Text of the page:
Applications in Marketing Research Applications in Marketing Research New product research – to examine product offerings relative to the competition. New product research – to examine product offerings relative to the competition. Test marketing – to group test cities into homogeneous clusters for test marketing purposes. Test marketing – to group test cities into homogeneous clusters for test marketing purposes. Buyer behavior – to identify similar groups of buyers who have similar choice criteria. Buyer behavior – to identify similar groups of buyers who have similar choice criteria. Market segmentation – to develop distinct market segments on the basis of geographic, demographic, psychographic, and behavioral variables. Market segmentation – to develop distinct market segments on the basis of geographic, demographic, psychographic, and behavioral variables. Interdependence Techniques 17-25

Cluster Analysis Based on Two Characteristics 17-26

SPSS Dialog Boxes for Cluster Analysis 17-27

Cluster Analysis Agglomeration Schedule Coefficients 17-28

New cluster variable New Cluster Variable to Identify Group Membership 17-29

Comparing Cluster Means Using ANOVA SPSS Dialog Boxes 17-30

Discriminant Analysis Dependent variable – nonmetric or categorical.... dependence technique used for predicting group membership on the basis of two or more independent variables. Independent variables – metric, but non- metric dummy variables are possible. 17-31

SPSS ANOVA Output – Results for Cluster of X23 – X24 17-32

33 Discriminant Analysis CharacteristicsCharacteristics Discriminant function – a linear combination of independent variables that bests discriminates between the dependent variable groups.... develops a linear combination of independent variables and uses it to predict group membership.... predicts categorical dependent variable based on group differences using a linear combination of independent variables. 17-33

Discriminant score (Z-score) – basis for predicting to which group the particular individual belongs and is determined by a linear function. Each respondent is assigned a score by the calculated discriminant function. Discriminant score (Z-score) – basis for predicting to which group the particular individual belongs and is determined by a linear function. Each respondent is assigned a score by the calculated discriminant function. Z i =b 1 X 1i + b 2 X 2i + b n X ni Z i = ith individuals discriminant score Z i = ith individuals discriminant score b n = discriminant coefficient for the nth variable b n = discriminant coefficient for the nth variable X ni = individuals value on the nth independent variable X ni = individuals value on the nth independent variable Analysis of Dependence 17-34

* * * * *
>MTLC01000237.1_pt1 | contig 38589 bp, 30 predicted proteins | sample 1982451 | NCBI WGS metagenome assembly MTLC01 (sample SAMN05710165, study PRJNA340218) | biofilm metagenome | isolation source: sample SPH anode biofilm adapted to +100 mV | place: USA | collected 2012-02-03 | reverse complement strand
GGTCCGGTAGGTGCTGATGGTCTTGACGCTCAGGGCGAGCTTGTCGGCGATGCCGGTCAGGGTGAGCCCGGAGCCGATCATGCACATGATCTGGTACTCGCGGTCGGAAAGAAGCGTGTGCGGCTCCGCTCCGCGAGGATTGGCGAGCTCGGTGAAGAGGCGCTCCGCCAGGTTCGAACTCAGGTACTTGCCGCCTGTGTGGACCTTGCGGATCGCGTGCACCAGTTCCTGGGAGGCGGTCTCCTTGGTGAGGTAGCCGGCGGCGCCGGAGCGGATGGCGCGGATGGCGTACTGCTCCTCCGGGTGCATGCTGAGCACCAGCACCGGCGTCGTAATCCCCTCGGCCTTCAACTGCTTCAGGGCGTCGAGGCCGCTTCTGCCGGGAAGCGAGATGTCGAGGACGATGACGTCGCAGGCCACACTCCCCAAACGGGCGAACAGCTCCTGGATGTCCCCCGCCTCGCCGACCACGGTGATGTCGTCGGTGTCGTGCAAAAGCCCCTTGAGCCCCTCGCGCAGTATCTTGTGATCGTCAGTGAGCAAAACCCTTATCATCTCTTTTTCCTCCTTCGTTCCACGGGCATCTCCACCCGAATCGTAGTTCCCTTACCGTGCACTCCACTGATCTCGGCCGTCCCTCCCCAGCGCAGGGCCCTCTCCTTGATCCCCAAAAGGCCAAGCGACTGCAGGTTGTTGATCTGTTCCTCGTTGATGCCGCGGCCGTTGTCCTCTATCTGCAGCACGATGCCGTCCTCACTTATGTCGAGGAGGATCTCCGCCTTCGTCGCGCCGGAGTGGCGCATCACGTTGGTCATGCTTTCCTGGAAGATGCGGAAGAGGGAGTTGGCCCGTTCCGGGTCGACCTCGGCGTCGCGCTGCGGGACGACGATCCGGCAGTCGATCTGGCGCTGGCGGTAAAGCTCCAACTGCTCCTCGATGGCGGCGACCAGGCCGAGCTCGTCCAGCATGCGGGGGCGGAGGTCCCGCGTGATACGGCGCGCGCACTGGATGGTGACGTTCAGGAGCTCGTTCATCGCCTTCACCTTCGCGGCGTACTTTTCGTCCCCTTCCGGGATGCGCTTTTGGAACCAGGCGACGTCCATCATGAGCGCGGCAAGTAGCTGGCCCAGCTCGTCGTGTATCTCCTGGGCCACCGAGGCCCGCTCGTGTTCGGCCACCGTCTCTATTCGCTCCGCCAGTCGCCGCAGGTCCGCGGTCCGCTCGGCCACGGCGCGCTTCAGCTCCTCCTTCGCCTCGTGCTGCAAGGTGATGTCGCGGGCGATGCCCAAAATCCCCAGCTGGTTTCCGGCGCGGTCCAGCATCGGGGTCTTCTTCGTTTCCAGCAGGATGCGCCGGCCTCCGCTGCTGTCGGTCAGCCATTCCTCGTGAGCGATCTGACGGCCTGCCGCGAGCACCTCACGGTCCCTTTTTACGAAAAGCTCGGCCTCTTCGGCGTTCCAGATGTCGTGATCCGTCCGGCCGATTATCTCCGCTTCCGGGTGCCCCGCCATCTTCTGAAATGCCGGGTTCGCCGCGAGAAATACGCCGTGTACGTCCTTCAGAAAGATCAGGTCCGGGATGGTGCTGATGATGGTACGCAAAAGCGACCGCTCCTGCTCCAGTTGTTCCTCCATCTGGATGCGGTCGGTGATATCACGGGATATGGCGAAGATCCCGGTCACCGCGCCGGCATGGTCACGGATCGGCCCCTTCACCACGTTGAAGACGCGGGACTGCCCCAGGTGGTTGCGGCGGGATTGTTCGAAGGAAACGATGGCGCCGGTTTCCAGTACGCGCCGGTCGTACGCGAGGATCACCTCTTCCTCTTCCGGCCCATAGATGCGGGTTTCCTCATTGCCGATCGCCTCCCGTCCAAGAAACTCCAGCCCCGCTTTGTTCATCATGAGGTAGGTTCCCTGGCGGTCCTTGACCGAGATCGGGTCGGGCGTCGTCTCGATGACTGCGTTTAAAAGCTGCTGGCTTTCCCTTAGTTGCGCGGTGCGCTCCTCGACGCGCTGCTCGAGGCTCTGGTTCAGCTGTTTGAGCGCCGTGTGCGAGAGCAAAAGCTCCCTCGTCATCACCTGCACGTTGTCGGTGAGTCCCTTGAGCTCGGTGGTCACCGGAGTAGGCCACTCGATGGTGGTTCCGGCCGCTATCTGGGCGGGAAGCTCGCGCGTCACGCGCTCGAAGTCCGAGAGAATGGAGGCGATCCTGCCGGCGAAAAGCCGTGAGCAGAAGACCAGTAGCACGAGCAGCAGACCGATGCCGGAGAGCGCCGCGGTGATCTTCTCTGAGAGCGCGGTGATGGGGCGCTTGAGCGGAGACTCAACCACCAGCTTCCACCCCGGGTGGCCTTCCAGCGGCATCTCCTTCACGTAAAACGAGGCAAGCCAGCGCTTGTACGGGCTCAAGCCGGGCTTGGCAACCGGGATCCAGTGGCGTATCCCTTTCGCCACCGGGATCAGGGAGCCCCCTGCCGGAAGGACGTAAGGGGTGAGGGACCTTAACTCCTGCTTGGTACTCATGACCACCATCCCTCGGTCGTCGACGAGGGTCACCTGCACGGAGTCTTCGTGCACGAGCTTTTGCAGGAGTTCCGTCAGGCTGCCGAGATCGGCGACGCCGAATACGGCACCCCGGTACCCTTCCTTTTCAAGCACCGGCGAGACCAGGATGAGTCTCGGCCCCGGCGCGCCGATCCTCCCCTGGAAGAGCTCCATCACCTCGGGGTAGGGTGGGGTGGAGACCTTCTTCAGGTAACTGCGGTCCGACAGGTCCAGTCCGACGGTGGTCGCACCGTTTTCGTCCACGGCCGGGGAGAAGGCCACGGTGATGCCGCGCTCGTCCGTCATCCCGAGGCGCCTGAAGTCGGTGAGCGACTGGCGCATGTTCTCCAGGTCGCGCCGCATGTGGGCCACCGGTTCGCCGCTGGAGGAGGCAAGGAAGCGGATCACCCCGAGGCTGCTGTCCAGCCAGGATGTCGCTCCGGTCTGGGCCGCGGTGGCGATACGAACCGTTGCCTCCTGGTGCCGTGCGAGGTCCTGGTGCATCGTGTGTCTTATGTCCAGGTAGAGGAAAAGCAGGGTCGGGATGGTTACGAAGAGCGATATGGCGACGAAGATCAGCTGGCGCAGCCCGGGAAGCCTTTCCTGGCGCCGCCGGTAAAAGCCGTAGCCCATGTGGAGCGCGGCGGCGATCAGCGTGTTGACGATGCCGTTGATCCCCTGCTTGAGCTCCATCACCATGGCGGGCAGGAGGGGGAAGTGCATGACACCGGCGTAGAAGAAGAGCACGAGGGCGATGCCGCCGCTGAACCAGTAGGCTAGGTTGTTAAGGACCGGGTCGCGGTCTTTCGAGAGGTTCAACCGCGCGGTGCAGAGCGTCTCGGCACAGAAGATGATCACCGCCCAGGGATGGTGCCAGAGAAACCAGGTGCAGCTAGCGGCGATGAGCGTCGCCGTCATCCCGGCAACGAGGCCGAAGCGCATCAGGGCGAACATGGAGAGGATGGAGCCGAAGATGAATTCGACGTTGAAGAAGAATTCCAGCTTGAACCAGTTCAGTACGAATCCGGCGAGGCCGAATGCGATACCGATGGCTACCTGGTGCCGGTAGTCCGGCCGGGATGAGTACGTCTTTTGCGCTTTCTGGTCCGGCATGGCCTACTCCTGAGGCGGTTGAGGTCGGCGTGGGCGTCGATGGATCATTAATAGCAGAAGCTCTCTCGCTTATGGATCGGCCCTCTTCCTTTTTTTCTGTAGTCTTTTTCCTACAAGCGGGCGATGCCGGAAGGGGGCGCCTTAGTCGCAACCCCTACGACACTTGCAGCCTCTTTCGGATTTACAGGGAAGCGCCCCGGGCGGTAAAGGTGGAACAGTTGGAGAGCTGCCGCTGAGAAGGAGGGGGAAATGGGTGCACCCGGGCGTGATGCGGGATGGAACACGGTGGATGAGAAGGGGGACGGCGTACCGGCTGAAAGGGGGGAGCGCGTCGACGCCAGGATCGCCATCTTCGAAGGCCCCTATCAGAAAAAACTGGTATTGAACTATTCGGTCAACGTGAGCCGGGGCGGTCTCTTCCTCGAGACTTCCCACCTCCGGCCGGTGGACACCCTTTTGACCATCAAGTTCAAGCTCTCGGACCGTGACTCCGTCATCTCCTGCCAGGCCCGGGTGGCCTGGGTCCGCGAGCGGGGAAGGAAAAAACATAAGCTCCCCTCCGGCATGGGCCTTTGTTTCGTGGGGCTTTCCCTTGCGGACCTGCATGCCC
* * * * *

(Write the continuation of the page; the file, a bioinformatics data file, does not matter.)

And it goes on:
Discriminant Analysis... multipliers of variables in the discriminant function when variables are in the original units of measurement.... estimates of the discriminatory power of a particular independent variable. DiscriminantFunctionCoefficientsDiscriminantFunctionCoefficients 17-35

Discriminant Analysis.. Classification (Prediction) Matrix – shows whether the estimated discriminant function is a good predictor.... shows the number of correctly and incorrectly classified cases.... the prediction is referred to as the hit ratio. 17-36

Discriminant Analysis Scatter Plot of Lifestyle and Income Data for Fast-Food Restaurant Patronage 17-37

Classification Matrix for BYB Patrons and Non-patrons 17-38

Applications for Marketing Research Applications for Marketing Research Product research – to distinguish between heavy, medium, and light users of a product in terms of their consumption habits and lifestyles. Product research – to distinguish between heavy, medium, and light users of a product in terms of their consumption habits and lifestyles. Image research – to discriminate between customers that exhibit favorable perceptions of a store or company and those who do not. Image research – to discriminate between customers that exhibit favorable perceptions of a store or company and those who do not. Advertising research – to determine how market segments differ in media consumption habits. Advertising research – to determine how market segments differ in media consumption habits. Direct marketing – to identify characteristics of consumers who respond to direct marketing solicitations and those who do not. Direct marketing – to identify characteristics of consumers who respond to direct marketing solicitations and those who do not. Analysis of Dependence 17-39

SPSS Dialog Boxes for Discriminant Analysis Comparing Two Restaurants 17-40

SPSS Discriminant Analysis of Favorite Mexican Restaurant 17-41

Discriminant Output for Favorite Mexican Restaurant (continued) 17-42

Group Means for Favorite Mexican Restaurants (continued) 17-43

Discriminant Analysis of Customer Loyalty Clusters and Nutrition Lifestyle Variables 17-44

Discriminant Analysis – Customer Loyalty Clusters 17-45

Nutrition Variable Means for Customer Loyalty Clusters 17-46

Sample Conjoint Survey Profiles 17-47

Conjoint Part-Worth Estimates for Restaurant Survey 17-48

Importance Calculations for Restaurant Data 17-49